Looking at the hexadecimal values of the header of a couple samples doesn’t initially look promising, the first few bytes are very different meaning there is no magic bytes at the beginning of the file. In fact the only thing the same is the mention of the Geneva font used in the document. Looking further into the files.

hexdump -C "Sample Report"       
00000000  00 12 cf fc 00 00 05 78  00 00 00 00 01 18 01 eb  |.......x........|
...
000000b0  00 00 00 00 00 00 00 02  84 28 ff ff 00 00 00 00  |.........(......|
000000c0  00 17 4e 26 00 12 d2 fc  00 00 00 00 00 12 d0 88  |..N&............|

hexdump -C WC-s01        
00000000  03 df cd 9c 00 00 00 09  00 00 00 00 02 c3 02 64  |...............d|
...
000000b0  00 00 00 00 00 00 00 02  84 28 ff ff 00 00 00 00  |.........(......|
000000c0  03 e3 a5 70 03 df cd 8c  00 00 00 00 03 df cd 64  |...p...........d|

hexdump -C Stationery 
00000000  00 12 d2 e8 00 00 00 02  00 00 00 00 01 17 01 ec  |................|
...
000000b0  00 00 00 00 00 00 00 02  84 20 ff ff 00 00 00 00  |......... ......|
000000c0  00 17 56 f8 00 12 cd f8  00 00 00 00 00 12 ce 40  |..V............@|

The only bytes I could find near the beginning that seemed semi consistent is the highlighted bytes above. I did however notice some consistent bytes at the end of each of the files.

hexdump -C "Sample Report" | tail                                                      
00007250  e5 00 02 e5 00 02 e5 00  02 e5 00 02 e5 00 02 e5  |................|
00007260  00 02 e5 00 02 e5 00 02  e5 00 02 e5 00 ff 00 07  |................|
00007270  00 00 00 05 04 31 2e 30  30 00 09 00 00 00 05 04  |.....1.00.......|
00007280  31 2e 30 30 00 08 00 00  00 05 04 31 2e 30 30 00  |1.00.......1.00.|
00007290  0a 00 00 00 05 04 31 2e  30 30 00 0b 00 00 00 02  |......1.00......|
000072a0  00 00 00 0c 00 00 00 10  00 00 00 00 00 00 00 00  |................|
000072b0  00 00 00 01 00 00 00 01  00 11 00 00 00 08 00 2b  |...............+|
000072c0  00 03 01 52 01 fd 00 13  00 00 00 02 00 00 7f ff  |...R............|
000072d0  00 00 00 00 00 00 72 dc  7f ff ff ff              |......r.....|

hexdump -C WC-s01 | tail                                                              
000003c0  00 00 00 00 00 00 00 00  00 00 00 00 00 00 00 00  |................|
000003d0  01 00 00 80 0c 00 08 00  05 00 00 00 00 01 d2 03  |................|
000003e0  ee dc 3e 00 00 00 00 00  07 00 00 00 01 00 00 09  |..>.............|
000003f0  00 00 00 01 00 00 08 00  00 00 01 00 00 0a 00 00  |................|
00000400  00 01 00 00 0b 00 00 00  02 00 00 00 0c 00 00 00  |................|
00000410  10 00 00 00 00 00 00 00  00 00 00 00 01 00 00 00  |................|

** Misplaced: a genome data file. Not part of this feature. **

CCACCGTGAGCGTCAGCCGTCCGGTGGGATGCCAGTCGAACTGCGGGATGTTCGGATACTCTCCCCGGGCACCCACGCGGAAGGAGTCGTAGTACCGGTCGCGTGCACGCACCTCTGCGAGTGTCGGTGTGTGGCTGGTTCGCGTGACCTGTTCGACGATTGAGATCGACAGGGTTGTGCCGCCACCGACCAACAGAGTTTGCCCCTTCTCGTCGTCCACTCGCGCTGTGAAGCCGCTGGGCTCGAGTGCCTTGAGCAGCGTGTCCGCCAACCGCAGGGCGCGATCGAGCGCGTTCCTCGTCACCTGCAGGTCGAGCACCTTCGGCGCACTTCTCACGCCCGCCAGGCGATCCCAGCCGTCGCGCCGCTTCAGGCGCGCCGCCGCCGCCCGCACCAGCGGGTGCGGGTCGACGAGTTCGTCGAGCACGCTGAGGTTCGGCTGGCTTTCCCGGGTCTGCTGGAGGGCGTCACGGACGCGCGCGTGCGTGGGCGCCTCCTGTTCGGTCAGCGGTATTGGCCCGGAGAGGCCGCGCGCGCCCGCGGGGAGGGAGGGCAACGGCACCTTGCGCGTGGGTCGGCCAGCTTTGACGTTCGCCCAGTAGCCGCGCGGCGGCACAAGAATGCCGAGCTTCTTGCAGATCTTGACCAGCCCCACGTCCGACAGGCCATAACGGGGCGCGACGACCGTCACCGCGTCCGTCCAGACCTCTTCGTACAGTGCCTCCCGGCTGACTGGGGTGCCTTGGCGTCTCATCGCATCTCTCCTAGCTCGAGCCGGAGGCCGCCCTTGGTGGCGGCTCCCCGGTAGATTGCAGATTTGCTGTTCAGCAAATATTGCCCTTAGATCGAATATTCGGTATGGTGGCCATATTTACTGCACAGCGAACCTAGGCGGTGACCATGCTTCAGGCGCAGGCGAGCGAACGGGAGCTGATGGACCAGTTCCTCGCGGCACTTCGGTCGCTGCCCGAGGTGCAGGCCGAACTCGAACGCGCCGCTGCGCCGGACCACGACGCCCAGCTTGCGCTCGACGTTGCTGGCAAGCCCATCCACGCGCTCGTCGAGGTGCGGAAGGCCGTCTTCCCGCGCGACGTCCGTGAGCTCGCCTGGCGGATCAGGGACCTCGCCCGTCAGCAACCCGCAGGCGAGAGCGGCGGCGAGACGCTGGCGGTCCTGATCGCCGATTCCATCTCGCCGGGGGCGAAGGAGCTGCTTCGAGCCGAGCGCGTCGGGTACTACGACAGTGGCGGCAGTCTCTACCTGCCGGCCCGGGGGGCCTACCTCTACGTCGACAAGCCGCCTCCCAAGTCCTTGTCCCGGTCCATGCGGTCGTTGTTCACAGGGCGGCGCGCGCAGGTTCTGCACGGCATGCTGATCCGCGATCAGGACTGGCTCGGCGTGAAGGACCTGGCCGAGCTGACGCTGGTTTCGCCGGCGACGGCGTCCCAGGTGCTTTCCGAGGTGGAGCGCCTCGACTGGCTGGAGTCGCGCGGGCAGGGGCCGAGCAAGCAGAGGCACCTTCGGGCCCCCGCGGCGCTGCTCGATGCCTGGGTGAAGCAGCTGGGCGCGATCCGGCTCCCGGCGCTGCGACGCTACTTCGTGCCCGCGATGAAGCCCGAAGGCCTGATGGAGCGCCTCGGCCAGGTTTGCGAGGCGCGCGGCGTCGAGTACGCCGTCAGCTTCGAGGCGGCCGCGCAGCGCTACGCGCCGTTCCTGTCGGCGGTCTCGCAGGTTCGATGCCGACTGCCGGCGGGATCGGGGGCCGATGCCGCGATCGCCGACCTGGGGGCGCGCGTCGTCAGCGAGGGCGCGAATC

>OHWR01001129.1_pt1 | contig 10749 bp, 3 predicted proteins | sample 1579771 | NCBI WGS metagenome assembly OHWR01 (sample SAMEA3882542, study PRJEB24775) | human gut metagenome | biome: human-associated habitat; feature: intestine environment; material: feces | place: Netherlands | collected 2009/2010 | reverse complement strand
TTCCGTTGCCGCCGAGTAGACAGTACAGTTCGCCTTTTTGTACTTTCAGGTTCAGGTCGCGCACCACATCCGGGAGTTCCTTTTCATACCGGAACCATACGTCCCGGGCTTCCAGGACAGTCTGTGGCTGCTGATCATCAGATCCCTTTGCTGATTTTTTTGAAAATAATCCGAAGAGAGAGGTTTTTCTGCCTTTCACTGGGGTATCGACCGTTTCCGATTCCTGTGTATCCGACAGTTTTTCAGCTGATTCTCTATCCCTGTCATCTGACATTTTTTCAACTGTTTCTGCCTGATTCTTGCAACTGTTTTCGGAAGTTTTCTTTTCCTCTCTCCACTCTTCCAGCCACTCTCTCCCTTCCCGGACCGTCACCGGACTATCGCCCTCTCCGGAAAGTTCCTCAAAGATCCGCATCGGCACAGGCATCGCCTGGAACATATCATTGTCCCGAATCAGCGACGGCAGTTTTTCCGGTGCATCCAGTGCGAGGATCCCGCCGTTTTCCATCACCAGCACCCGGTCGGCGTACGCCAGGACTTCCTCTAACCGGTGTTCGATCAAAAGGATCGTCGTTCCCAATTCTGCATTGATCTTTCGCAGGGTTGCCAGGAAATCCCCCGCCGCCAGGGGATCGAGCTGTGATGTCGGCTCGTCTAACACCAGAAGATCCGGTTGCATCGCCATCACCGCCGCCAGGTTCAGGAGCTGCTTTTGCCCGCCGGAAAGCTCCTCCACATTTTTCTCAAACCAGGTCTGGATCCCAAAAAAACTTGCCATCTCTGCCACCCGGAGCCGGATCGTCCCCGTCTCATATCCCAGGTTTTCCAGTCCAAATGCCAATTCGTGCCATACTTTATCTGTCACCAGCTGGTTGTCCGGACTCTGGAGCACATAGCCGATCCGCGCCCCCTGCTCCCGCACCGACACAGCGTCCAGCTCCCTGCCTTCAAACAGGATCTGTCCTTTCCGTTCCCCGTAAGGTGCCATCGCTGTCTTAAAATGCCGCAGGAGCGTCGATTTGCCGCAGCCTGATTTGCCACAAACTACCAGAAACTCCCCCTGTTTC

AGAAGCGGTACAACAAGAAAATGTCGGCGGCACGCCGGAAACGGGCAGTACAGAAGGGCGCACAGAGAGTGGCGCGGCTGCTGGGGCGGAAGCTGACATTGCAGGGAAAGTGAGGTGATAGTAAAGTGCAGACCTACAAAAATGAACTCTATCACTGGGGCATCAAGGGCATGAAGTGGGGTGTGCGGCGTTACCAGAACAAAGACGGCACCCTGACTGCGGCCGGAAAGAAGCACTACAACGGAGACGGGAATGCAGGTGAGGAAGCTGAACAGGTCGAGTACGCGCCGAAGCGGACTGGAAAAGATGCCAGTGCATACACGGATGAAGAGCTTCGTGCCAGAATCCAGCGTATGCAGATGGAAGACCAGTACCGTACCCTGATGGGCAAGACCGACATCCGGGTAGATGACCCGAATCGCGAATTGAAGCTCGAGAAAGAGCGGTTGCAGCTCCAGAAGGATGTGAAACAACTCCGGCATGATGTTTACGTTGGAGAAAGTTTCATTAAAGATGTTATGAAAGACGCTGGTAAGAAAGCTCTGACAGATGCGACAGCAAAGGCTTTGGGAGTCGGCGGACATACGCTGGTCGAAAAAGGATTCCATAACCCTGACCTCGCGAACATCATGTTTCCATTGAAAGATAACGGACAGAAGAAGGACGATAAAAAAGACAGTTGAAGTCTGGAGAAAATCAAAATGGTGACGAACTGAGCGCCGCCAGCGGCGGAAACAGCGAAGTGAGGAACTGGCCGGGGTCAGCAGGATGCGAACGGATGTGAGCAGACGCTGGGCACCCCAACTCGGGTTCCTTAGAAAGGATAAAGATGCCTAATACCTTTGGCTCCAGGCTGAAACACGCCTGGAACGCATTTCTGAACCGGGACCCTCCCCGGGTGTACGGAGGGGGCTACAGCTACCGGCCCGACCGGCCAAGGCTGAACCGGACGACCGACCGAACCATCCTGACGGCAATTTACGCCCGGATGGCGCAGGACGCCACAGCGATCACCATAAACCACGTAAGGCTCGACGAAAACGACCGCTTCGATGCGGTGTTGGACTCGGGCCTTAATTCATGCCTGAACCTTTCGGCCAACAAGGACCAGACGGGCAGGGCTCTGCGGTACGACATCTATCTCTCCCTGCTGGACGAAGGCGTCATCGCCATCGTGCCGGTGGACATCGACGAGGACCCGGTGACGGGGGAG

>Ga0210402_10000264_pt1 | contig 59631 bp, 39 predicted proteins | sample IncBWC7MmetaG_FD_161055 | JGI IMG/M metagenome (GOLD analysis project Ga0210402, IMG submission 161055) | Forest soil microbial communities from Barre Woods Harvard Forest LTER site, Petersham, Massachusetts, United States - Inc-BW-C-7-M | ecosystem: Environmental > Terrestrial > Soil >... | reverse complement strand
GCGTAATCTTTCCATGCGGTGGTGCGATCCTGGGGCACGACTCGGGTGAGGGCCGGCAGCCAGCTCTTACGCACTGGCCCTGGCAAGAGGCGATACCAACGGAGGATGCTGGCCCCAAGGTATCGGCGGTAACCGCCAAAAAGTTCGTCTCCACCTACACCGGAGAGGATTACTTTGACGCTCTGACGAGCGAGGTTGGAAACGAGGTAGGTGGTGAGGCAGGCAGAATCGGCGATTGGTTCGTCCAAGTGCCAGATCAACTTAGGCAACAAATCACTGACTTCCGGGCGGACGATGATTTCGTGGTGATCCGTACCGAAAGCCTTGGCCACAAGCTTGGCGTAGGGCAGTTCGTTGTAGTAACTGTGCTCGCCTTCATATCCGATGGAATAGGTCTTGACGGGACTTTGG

00000420  01 00 11 00 00 00 08 00  2b 00 c7 02 fd 03 3a 00  |........+.....:.|
00000430  13 00 00 00 02 00 00 7f  ff 00 00 00 00 00 00 04  |................|
00000440  45 7f ff ff ff                                    |E....|

hexdump -C Stationery | tail
000039a0  00 02 e3 00 02 e3 00 02  e3 00 02 e3 00 02 e3 00  |................|
000039b0  02 e3 00 02 e3 00 02 e3  00 02 e3 00 02 e3 00 ff  |................|
000039c0  00 07 00 00 00 05 04 31  2e 30 30 00 09 00 00 00  |.......1.00.....|
000039d0  05 04 31 2e 30 30 00 08  00 00 00 05 04 31 2e 30  |..1.00.......1.0|
000039e0  30 00 0a 00 00 00 05 04  31 2e 30 30 00 0b 00 00  |0.......1.00....|
000039f0  00 02 00 00 00 0c 00 00  00 10 00 00 00 00 00 00  |................|
00003a00  00 00 00 00 00 01 00 00  00 01 00 11 00 00 00 08  |................|
00003a10  00 2b 00 03 01 51 01 fe  00 13 00 00 00 02 00 00  |.+...Q..........|
00003a20  7f ff 00 00 00 00 00 00  3a 2e 7f ff ff ff        |........:.....|

The four bytes at the end of each file by themselves would not be a good signature as there are many formats which end with a few “FF” sequences. But maybe combined with bytes near the beginning, a signature might be found. I added a couple samples to my Github page if you would like to take a look. In order to retain the extended attributes, I encoded the files as MacBinary.

lsar -L "Sample Report.bin"
Sample Report.bin: MacBinary
Sample Report: 
  Name:                    Sample Report
  Size:                    29.4 KB (29,404 bytes)
  Compressed size:         29.4 KB (29,440 bytes)
  Last modified:           Thursday, July 25, 1991 at 12:58:20 PM
  Created:                 Saturday, October 13, 1990 at 1:10:54 AM
  Mac OS type code:        ?WP1 (0x0a575031)
  Mac OS creator code:     ??WP (0x0a1a5750)
  Mac OS Finder flags:     0x0100
  Index in file:           0
  Length of embedded data: 29404
  Start of embedded data:  128
  Original archive entry:  Is an embedded MacBinary file: Yes

Apple Package Format